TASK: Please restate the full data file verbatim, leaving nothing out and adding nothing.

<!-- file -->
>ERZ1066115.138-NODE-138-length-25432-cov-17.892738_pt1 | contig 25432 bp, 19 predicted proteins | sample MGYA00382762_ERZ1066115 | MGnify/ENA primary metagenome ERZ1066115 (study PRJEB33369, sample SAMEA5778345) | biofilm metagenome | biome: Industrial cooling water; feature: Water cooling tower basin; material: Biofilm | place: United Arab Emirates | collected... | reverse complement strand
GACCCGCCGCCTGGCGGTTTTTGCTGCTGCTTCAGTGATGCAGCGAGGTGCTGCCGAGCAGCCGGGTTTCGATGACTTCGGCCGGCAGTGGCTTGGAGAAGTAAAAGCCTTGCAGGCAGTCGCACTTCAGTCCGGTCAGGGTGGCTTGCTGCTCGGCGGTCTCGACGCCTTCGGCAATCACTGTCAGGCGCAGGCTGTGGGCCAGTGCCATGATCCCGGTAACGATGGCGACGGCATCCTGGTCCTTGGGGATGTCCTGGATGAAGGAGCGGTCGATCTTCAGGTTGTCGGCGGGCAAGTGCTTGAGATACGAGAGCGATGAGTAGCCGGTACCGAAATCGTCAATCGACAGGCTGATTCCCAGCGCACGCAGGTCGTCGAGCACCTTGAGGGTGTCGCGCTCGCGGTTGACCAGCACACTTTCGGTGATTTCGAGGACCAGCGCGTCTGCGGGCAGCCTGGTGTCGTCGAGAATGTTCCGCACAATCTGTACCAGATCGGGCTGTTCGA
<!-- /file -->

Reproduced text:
>ERZ1066115.138-NODE-138-length-25432-cov-17.892738_pt1 | contig 25432 bp, 19 predicted proteins | sample MGYA00382762_ERZ1066115 | MGnify/ENA primary metagenome ERZ1066115 (study PRJEB33369, sample SAMEA5778345) | biofilm metagenome | biome: Industrial cooling water; feature: Water cooling tower basin; material: Biofilm | place: United Arab Emirates | collected... | reverse complement strand
GACCCGCCGCCTGGCGGTTTTTGCTGCTGCTTCAGTGATGCAGCGAGGTGCTGCCGAGCAGCCGGGTTTCGATGACTTCGGCCGGCAGTGGCTTGGAGAAGTAAAAGCCTTGCAGGCAGTCGCACTTCAGTCCGGTCAGGGTGGCTTGCTGCTCGGCGGTCTCGACGCCTTCGGCAATCACTGTCAGGCGCAGGCTGTGGGCCAGTGCCATGATCCCGGTAACGATGGCGACGGCATCCTGGTCCTTGGGGATGTCCTGGATGAAGGAGCGGTCGATCTTCAGGTTGTCGGCGGGCAAGTGCTTGAGATACGAGAGCGATGAGTAGCCGGTACCGAAATCGTCAATCGACAGGCTGATTCCCAGCGCACGCAGGTCGTCGAGCACCTTGAGGGTGTCGCGCTCGCGGTTGACCAGCACACTTTCGGTGATTTCGAGGACCAGCGCGTCTGCGGGCAGCCTGGTGTCGTCGAGAATGTTCCGCACAATCTGTACCAGATCGGGCTGTTCGA